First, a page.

Forest  [Moderator]
9/9/2010 4:18:03 PM
Originally Posted By Fields_Overseer:
.They both deliver about the same energy to the action though.


No they don't.

Carbine gas system are notoriously harder thyan rifle gas systems on their parts. The pressure is higher and that translater to faster bolt carrier velocities.
Fields_Overseer  [Member]
9/9/2010 4:43:48 PM
Originally Posted By Forest:
Originally Posted By Fields_Overseer:
.They both deliver about the same energy to the action though.


No they don't.

Carbine gas system are notoriously harder thyan rifle gas systems on their parts. The pressure is higher and that translater to faster bolt carrier velocities.


Edit, not if the dwell time is short enough. Assume the force of the BCG is in newtons. Thats (kg*m)/sec. Pressure is in (kg*)/(m*sec^2). If the pressure is higher, for the same force, the time is lower, which the 11.5" has. That means you have an infinite number of pressure/dwell time combinations that have the same force. Just because the pressure is higher does not mean there is more force. Not saying they are the same, but close..

i said about. Meaning its not exact, but close. Its enough to reliably cycle the action, but not too fast either. 2nd, the rifle has a heavier buffer. If you put the same energy into 2 object, the lighter one moves faster. When using a heavier carbine buffer the speed slows down. I read that(dont have a scale) rifle buffers are 5.something and carbine buffers are 3 oz. Stick an h3 or 9mm buffer in a carbine and whats the speed?

also, they are VERY rough on 14.5" m4's but not as much on the 11.5" barrels which i was talking about.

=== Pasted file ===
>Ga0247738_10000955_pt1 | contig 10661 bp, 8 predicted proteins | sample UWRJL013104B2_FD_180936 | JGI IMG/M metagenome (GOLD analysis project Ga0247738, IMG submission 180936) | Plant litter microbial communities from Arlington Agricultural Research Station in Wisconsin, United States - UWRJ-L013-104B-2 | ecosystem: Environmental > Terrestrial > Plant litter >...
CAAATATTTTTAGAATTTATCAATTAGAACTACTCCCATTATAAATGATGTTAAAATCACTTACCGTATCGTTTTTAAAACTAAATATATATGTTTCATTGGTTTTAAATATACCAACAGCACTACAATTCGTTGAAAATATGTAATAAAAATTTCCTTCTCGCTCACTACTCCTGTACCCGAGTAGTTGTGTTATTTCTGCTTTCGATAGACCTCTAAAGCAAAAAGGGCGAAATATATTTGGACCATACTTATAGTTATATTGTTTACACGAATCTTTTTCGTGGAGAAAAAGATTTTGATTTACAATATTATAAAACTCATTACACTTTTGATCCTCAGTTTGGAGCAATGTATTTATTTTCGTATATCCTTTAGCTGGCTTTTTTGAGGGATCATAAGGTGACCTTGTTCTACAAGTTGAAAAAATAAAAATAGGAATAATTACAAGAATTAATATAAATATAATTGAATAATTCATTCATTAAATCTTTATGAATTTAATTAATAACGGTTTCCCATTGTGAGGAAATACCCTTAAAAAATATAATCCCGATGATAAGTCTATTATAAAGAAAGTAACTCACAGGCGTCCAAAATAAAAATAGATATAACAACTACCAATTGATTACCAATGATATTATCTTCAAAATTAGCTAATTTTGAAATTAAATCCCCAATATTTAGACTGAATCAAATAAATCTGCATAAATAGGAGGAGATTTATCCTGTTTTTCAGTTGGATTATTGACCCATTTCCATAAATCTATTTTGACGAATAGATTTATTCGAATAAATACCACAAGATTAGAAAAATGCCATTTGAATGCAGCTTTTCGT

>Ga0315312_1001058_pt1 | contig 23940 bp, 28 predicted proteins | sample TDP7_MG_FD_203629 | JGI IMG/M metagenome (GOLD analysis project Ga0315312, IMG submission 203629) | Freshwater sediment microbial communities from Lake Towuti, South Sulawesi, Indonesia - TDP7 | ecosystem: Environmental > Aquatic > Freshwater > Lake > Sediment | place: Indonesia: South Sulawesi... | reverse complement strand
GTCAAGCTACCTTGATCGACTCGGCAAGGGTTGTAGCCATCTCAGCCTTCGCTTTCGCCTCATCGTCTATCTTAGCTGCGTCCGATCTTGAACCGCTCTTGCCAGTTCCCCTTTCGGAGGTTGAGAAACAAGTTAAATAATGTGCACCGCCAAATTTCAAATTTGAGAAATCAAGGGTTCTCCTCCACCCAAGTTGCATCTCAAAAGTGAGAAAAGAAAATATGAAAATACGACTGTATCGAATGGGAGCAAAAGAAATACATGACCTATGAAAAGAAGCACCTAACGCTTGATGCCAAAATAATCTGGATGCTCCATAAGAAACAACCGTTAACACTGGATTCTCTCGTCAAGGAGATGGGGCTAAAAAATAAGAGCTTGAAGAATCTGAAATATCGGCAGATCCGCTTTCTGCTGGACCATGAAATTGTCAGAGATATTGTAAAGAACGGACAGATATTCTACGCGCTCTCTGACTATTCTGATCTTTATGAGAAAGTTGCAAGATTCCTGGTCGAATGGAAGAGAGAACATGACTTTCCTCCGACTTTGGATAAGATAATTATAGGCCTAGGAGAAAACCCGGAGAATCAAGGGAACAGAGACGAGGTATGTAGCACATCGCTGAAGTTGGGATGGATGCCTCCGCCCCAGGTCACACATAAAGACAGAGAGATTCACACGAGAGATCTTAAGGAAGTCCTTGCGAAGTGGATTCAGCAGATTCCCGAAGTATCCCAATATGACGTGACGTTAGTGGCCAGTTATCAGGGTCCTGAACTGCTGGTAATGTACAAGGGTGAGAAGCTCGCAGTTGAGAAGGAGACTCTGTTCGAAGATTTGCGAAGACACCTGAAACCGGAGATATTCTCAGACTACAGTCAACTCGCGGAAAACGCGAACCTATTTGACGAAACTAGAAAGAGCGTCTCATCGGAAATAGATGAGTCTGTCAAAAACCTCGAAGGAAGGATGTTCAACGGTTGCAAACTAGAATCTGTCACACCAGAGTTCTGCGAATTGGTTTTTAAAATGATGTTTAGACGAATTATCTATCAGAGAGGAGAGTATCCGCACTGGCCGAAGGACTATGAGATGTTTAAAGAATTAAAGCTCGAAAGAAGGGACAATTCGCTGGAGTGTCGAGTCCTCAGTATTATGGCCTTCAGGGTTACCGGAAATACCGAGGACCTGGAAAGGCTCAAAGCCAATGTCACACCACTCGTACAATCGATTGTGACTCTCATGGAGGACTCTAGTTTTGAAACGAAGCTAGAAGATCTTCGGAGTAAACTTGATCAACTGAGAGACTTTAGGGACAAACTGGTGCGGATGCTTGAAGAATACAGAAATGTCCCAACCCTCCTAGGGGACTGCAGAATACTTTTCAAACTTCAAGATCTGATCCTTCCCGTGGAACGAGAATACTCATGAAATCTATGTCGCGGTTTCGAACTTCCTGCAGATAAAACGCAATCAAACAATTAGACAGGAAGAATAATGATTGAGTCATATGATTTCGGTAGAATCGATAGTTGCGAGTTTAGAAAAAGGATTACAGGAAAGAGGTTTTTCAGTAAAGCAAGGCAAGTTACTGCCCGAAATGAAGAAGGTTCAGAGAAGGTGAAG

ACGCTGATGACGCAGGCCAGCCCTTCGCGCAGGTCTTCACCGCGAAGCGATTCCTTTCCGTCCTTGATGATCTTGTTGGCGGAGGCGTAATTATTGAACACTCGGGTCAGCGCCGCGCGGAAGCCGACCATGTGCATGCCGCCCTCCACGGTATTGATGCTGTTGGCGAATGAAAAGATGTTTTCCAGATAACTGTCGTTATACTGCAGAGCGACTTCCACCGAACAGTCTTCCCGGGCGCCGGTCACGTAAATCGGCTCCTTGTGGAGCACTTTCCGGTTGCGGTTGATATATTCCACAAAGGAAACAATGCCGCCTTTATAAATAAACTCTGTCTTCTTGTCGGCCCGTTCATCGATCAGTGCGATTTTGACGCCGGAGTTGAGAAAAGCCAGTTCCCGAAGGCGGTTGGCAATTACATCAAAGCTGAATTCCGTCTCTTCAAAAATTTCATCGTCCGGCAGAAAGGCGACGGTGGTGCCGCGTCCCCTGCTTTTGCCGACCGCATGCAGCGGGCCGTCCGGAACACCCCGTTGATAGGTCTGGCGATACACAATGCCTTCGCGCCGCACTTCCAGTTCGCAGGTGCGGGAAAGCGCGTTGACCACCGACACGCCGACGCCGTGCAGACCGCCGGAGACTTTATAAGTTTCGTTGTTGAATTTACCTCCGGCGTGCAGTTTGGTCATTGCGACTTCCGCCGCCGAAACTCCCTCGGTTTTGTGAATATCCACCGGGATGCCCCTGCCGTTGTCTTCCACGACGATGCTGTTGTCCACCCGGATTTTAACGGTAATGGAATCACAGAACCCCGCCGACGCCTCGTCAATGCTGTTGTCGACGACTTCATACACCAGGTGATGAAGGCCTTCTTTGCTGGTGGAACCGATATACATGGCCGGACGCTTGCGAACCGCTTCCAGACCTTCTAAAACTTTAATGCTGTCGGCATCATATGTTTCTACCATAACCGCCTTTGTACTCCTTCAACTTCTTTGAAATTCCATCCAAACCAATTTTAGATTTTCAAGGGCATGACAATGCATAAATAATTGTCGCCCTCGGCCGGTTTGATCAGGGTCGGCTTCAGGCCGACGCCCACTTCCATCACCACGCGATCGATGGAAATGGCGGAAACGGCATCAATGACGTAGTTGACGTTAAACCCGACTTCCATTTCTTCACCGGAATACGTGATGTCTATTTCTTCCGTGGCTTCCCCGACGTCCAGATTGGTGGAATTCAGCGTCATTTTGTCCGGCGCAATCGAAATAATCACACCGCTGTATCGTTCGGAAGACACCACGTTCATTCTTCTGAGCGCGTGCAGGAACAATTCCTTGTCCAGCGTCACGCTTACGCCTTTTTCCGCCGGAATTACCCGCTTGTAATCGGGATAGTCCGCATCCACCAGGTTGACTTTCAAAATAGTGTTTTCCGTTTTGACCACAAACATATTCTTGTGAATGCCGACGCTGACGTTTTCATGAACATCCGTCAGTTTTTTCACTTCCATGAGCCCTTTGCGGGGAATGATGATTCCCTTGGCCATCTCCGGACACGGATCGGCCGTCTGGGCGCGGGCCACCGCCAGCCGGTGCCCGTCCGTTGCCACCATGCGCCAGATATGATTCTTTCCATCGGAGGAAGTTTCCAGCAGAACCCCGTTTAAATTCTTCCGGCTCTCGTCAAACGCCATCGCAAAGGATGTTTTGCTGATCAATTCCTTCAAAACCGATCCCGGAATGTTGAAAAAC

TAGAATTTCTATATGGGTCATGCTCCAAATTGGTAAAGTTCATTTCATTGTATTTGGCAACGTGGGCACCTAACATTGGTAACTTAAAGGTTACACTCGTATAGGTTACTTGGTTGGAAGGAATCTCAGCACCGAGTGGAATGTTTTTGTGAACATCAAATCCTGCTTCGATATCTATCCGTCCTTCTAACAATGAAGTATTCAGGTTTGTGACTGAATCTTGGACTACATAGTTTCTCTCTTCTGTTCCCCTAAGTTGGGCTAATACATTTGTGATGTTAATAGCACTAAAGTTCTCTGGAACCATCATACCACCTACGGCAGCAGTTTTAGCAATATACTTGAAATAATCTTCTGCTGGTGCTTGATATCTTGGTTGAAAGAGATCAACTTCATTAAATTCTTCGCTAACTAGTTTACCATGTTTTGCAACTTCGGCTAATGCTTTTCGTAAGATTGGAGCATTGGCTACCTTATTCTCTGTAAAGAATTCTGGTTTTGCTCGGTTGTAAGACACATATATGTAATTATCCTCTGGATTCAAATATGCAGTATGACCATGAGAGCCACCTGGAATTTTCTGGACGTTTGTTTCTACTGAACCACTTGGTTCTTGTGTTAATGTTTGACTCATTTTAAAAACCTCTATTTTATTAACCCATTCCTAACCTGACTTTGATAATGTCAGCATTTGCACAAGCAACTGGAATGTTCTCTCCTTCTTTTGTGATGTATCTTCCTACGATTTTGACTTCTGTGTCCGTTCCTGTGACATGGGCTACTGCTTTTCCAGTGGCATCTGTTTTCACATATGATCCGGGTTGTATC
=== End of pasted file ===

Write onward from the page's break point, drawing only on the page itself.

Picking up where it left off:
Anyway, the point was that your increasing pressure by 50%, but since the dwell time is so much shorter, it gets you to the same(roughly) energy.

It would be interesting to get a high speed camera and compare the speed difference of the action on a rifle buffer system between a 20" rifle and an 11.5" carbine...
Fields_Overseer  [Member]
9/10/2010 2:37:31 AM
Originally Posted By Capital:
Missed the "k" after my 5 but still I was way off. I had no idea it saw those levels. I realize the chamber pressure is very high but wasn't clear on how much pressure the gas tube saw. If you were to meassure pressure where the gas exits the tube and enters the gas key would it still be this high?

Thanks for the replies to my noob question. Very interesting stuff.


No. For one, the gas block will reduce pressure. Also, the small diameter of the tube will also reduce the pressure or dwell time of the pressure on the action. Think of sucking a drink through a straw, it doesnt instantaneously enter your mouth. The gas needs time to equalize throughout the system. I have no idea on the numbers. For all intends and purposes it might be "instantaneous". I dont feel like doing all the work right now to actually find it. Its like one of the reactor design questions we would have for homework that takes a couple hours to figure out.
Paid Advertisement
--